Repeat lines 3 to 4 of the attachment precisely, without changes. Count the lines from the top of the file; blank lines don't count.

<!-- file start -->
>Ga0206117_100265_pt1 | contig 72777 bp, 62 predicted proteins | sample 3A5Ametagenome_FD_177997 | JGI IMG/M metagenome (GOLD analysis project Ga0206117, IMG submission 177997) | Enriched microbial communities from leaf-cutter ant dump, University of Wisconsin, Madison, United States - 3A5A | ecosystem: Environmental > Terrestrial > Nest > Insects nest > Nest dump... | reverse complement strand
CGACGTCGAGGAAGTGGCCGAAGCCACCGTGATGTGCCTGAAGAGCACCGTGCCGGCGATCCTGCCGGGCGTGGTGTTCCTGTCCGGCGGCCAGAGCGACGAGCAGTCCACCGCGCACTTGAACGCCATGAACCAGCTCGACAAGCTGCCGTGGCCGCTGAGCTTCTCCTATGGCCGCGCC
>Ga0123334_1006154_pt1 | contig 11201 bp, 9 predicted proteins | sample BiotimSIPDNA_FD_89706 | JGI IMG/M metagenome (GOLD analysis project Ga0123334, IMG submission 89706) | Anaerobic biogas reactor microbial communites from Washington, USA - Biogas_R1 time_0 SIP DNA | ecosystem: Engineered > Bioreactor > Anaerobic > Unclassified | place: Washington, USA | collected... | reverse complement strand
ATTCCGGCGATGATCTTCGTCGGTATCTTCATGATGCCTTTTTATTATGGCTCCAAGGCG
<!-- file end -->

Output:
>Ga0123334_1006154_pt1 | contig 11201 bp, 9 predicted proteins | sample BiotimSIPDNA_FD_89706 | JGI IMG/M metagenome (GOLD analysis project Ga0123334, IMG submission 89706) | Anaerobic biogas reactor microbial communites from Washington, USA - Biogas_R1 time_0 SIP DNA | ecosystem: Engineered > Bioreactor > Anaerobic > Unclassified | place: Washington, USA | collected... | reverse complement strand
ATTCCGGCGATGATCTTCGTCGGTATCTTCATGATGCCTTTTTATTATGGCTCCAAGGCG